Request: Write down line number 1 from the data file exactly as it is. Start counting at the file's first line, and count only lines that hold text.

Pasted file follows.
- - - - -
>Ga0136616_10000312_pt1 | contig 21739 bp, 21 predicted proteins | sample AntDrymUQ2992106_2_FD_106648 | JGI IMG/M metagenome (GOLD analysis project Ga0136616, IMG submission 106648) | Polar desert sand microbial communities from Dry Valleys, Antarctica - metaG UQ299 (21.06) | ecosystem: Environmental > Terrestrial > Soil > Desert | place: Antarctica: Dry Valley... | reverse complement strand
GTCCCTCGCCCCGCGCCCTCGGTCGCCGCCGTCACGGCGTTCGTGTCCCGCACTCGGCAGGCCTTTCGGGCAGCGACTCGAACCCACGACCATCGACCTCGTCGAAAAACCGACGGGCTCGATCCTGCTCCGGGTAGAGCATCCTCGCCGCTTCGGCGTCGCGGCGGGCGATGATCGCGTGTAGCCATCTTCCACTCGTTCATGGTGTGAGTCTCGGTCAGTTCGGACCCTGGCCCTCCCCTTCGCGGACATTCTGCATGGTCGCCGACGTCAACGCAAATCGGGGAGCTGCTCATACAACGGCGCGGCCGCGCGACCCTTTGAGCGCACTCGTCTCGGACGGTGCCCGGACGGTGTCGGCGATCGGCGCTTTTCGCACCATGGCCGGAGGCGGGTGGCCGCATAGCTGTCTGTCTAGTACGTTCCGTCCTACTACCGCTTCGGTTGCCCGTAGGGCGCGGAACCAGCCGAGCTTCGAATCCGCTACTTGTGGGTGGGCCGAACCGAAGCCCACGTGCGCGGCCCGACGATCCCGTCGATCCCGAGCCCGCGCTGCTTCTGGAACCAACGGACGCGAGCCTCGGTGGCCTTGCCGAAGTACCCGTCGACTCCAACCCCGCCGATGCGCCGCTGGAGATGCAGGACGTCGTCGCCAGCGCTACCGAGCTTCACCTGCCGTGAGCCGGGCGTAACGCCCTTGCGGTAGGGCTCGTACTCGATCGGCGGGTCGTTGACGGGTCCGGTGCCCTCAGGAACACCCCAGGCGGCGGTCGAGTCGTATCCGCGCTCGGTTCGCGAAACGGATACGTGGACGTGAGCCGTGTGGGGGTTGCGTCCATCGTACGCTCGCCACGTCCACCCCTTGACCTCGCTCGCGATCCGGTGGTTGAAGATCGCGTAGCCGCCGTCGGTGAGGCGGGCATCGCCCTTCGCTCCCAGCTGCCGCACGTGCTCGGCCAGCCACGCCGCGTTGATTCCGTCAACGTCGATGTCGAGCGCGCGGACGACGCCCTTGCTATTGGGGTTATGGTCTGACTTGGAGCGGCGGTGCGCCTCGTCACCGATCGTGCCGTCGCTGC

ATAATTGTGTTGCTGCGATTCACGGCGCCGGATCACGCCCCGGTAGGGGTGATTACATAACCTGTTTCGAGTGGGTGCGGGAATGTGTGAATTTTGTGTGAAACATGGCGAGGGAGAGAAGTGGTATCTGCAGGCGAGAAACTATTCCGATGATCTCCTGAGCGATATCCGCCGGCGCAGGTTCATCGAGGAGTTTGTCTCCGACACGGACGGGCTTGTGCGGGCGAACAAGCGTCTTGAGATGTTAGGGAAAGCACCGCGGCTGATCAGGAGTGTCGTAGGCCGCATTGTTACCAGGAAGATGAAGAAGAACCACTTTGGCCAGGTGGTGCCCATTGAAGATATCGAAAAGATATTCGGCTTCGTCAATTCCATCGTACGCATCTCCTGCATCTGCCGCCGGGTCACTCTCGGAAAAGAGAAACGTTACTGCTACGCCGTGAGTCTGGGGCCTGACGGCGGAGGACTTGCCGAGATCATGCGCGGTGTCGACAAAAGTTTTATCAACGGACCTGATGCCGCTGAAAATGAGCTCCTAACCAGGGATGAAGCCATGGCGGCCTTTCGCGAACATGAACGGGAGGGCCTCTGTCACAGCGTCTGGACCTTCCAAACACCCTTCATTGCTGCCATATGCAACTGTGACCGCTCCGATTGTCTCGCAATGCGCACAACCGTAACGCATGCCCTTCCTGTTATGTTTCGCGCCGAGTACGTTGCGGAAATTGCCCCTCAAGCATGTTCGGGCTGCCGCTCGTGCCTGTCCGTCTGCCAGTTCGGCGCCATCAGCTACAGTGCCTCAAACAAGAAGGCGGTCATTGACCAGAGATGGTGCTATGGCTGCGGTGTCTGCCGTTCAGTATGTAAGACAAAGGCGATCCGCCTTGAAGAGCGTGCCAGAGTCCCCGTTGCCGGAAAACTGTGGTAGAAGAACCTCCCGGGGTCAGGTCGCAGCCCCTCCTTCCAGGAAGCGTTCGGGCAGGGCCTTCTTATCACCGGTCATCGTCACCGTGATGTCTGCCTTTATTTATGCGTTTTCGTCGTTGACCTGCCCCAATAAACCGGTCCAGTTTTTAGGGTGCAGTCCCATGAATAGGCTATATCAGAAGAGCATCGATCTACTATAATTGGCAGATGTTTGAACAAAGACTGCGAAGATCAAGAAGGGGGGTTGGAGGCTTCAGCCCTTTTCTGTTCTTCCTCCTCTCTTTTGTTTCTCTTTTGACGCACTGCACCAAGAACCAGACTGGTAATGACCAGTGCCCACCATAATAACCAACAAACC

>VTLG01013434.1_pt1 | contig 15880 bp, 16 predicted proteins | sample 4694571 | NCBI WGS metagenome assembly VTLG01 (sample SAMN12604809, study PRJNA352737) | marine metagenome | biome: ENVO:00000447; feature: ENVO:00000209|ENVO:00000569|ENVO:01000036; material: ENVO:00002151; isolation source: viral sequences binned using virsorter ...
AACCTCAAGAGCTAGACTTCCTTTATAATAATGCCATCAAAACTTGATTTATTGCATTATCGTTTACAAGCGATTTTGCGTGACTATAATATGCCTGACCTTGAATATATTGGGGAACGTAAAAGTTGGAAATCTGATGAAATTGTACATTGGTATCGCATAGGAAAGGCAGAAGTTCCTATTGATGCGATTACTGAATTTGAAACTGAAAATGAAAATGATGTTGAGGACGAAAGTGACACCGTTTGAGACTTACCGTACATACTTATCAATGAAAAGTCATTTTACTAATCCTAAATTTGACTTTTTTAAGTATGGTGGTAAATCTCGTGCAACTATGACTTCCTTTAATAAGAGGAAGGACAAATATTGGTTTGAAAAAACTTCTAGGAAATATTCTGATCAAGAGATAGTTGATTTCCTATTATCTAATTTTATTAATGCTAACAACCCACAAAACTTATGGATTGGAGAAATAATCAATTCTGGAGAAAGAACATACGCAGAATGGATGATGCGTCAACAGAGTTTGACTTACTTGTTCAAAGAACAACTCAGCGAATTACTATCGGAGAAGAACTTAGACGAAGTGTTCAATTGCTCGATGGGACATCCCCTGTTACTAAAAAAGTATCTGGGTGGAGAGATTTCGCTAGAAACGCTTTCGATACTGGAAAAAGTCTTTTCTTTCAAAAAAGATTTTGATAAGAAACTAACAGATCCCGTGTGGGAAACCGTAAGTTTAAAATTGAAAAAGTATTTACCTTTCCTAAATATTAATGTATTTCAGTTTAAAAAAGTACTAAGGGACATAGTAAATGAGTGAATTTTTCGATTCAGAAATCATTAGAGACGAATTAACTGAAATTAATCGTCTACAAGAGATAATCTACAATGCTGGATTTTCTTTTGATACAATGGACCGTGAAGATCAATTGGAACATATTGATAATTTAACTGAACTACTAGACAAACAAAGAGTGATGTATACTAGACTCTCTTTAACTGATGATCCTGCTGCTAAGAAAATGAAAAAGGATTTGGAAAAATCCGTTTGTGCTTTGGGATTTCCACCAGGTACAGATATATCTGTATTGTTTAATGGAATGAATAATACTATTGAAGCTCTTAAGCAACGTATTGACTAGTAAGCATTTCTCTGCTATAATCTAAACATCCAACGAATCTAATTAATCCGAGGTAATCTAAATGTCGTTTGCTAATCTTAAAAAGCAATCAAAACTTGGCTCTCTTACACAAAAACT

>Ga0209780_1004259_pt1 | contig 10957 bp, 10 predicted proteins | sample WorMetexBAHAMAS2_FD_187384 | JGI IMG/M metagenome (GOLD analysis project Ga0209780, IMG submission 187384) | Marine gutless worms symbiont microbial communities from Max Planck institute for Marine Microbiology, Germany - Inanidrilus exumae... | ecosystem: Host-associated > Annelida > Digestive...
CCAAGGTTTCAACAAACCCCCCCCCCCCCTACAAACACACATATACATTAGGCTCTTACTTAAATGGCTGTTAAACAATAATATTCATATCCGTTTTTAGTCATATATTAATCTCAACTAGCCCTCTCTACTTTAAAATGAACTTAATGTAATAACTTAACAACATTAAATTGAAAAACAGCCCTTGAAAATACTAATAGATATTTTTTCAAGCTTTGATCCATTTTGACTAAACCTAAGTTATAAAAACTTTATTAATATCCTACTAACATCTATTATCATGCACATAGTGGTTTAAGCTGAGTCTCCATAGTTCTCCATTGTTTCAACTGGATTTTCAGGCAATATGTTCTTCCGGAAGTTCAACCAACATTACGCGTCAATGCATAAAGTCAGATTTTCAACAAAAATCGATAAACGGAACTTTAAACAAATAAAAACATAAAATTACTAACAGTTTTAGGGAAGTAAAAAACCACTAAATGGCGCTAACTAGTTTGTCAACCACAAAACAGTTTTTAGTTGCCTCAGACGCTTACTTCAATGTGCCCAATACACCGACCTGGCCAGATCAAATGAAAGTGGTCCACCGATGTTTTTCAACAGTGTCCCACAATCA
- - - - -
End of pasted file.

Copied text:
>Ga0136616_10000312_pt1 | contig 21739 bp, 21 predicted proteins | sample AntDrymUQ2992106_2_FD_106648 | JGI IMG/M metagenome (GOLD analysis project Ga0136616, IMG submission 106648) | Polar desert sand microbial communities from Dry Valleys, Antarctica - metaG UQ299 (21.06) | ecosystem: Environmental > Terrestrial > Soil > Desert | place: Antarctica: Dry Valley... | reverse complement strand